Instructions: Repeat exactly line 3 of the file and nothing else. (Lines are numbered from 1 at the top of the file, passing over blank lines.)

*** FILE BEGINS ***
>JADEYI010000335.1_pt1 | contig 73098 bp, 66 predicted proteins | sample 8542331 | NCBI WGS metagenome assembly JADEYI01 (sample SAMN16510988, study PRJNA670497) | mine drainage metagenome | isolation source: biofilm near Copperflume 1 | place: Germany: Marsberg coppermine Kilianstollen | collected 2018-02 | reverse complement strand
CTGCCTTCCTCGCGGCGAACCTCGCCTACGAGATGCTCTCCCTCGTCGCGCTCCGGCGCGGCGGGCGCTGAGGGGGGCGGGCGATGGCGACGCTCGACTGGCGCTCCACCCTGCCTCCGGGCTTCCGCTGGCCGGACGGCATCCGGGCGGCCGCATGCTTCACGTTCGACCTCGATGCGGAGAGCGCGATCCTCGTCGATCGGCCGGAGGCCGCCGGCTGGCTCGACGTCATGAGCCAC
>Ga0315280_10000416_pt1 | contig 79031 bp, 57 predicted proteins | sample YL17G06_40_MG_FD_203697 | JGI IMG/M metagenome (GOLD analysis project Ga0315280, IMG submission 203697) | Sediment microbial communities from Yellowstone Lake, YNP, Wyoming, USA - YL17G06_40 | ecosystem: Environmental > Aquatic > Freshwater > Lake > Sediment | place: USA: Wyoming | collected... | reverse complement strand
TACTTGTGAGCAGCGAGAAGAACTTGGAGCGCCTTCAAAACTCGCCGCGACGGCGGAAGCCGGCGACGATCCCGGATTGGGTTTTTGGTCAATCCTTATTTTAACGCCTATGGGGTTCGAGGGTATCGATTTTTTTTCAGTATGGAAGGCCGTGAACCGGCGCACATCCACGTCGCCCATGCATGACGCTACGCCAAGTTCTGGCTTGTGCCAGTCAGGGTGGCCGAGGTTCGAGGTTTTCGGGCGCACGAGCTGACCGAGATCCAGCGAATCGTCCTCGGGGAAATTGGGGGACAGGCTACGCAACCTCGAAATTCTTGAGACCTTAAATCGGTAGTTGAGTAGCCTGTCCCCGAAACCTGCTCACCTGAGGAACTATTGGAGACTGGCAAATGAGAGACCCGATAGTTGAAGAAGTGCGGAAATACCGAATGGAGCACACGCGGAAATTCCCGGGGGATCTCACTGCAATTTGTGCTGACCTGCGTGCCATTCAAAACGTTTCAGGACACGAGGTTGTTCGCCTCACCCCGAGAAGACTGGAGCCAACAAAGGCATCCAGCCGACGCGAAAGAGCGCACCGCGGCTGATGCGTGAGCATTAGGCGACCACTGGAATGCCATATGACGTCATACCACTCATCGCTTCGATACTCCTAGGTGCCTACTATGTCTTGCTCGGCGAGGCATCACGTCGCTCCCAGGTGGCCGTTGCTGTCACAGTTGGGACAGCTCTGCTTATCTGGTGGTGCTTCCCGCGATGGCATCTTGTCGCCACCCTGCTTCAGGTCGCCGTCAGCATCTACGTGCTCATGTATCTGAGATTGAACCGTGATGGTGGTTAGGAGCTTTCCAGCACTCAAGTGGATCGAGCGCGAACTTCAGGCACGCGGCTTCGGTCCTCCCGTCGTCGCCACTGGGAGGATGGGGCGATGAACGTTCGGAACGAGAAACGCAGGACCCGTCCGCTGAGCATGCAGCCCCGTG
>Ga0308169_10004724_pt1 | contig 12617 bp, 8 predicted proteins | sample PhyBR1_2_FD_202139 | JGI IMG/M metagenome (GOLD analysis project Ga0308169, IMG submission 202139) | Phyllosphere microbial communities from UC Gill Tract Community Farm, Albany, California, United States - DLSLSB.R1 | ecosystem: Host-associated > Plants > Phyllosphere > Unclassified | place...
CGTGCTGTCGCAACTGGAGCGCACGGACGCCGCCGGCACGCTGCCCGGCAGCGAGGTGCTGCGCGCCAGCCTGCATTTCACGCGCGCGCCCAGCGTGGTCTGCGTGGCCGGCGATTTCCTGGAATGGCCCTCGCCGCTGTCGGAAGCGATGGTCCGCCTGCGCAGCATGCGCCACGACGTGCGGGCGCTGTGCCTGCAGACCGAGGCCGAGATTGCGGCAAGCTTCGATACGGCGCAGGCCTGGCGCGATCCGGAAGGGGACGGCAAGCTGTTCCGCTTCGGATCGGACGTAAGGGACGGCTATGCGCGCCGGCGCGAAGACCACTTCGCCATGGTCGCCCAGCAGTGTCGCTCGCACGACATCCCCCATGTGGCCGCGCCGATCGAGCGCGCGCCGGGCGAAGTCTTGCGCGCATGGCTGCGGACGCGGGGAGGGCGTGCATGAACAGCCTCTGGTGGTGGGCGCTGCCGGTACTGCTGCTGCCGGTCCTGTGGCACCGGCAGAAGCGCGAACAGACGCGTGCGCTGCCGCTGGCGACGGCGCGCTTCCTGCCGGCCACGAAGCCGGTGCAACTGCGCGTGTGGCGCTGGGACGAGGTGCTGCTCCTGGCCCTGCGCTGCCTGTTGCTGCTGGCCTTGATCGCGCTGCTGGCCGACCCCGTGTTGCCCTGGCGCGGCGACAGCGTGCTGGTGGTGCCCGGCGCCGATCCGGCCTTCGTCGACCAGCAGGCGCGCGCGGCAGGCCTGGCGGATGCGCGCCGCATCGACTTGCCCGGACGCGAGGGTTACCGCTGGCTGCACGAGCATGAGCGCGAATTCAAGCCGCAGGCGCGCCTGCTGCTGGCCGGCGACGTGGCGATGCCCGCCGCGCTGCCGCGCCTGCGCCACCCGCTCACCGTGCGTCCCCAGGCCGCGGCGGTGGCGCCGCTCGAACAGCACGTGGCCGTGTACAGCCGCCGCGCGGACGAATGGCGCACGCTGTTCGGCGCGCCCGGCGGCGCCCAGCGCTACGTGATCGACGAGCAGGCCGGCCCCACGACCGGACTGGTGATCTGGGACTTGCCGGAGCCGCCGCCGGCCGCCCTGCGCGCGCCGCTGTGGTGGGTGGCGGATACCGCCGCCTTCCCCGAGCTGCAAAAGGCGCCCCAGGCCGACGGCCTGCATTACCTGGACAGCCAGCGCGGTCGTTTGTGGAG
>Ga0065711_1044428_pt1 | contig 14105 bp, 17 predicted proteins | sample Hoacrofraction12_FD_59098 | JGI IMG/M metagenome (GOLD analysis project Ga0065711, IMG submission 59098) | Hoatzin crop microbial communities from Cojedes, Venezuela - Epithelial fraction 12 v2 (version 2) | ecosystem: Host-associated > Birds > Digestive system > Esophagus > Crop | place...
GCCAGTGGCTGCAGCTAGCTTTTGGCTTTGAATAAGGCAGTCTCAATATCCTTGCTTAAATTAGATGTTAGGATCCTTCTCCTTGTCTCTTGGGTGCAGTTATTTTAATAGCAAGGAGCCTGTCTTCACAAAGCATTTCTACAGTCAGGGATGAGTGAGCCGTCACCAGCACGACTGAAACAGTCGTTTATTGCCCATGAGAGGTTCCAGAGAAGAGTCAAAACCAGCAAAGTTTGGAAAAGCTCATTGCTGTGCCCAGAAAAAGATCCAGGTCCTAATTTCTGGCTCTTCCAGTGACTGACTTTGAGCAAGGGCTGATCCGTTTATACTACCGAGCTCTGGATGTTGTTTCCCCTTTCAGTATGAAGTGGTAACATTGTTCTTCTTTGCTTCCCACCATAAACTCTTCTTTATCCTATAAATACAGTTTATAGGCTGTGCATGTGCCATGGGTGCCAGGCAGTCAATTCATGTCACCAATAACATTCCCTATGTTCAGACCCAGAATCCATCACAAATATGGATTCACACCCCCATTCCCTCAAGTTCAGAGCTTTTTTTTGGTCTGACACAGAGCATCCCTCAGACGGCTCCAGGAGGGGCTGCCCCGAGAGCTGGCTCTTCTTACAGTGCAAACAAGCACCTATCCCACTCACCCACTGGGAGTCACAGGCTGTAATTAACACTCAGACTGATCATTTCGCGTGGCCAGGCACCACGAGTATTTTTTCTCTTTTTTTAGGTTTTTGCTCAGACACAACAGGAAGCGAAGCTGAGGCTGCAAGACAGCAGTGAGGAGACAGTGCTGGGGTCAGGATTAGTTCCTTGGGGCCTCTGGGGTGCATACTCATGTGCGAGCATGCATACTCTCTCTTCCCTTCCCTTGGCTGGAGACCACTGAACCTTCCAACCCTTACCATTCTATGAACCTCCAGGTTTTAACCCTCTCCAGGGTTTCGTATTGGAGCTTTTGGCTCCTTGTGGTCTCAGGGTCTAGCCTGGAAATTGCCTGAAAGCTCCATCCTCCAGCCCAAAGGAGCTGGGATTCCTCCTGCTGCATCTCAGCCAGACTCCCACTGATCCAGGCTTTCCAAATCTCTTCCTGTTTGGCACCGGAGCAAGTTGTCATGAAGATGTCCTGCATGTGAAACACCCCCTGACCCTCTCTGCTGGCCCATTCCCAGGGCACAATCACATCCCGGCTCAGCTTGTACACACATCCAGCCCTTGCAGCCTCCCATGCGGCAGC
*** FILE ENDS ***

>Ga0315280_10000416_pt1 | contig 79031 bp, 57 predicted proteins | sample YL17G06_40_MG_FD_203697 | JGI IMG/M metagenome (GOLD analysis project Ga0315280, IMG submission 203697) | Sediment microbial communities from Yellowstone Lake, YNP, Wyoming, USA - YL17G06_40 | ecosystem: Environmental > Aquatic > Freshwater > Lake > Sediment | place: USA: Wyoming | collected... | reverse complement strand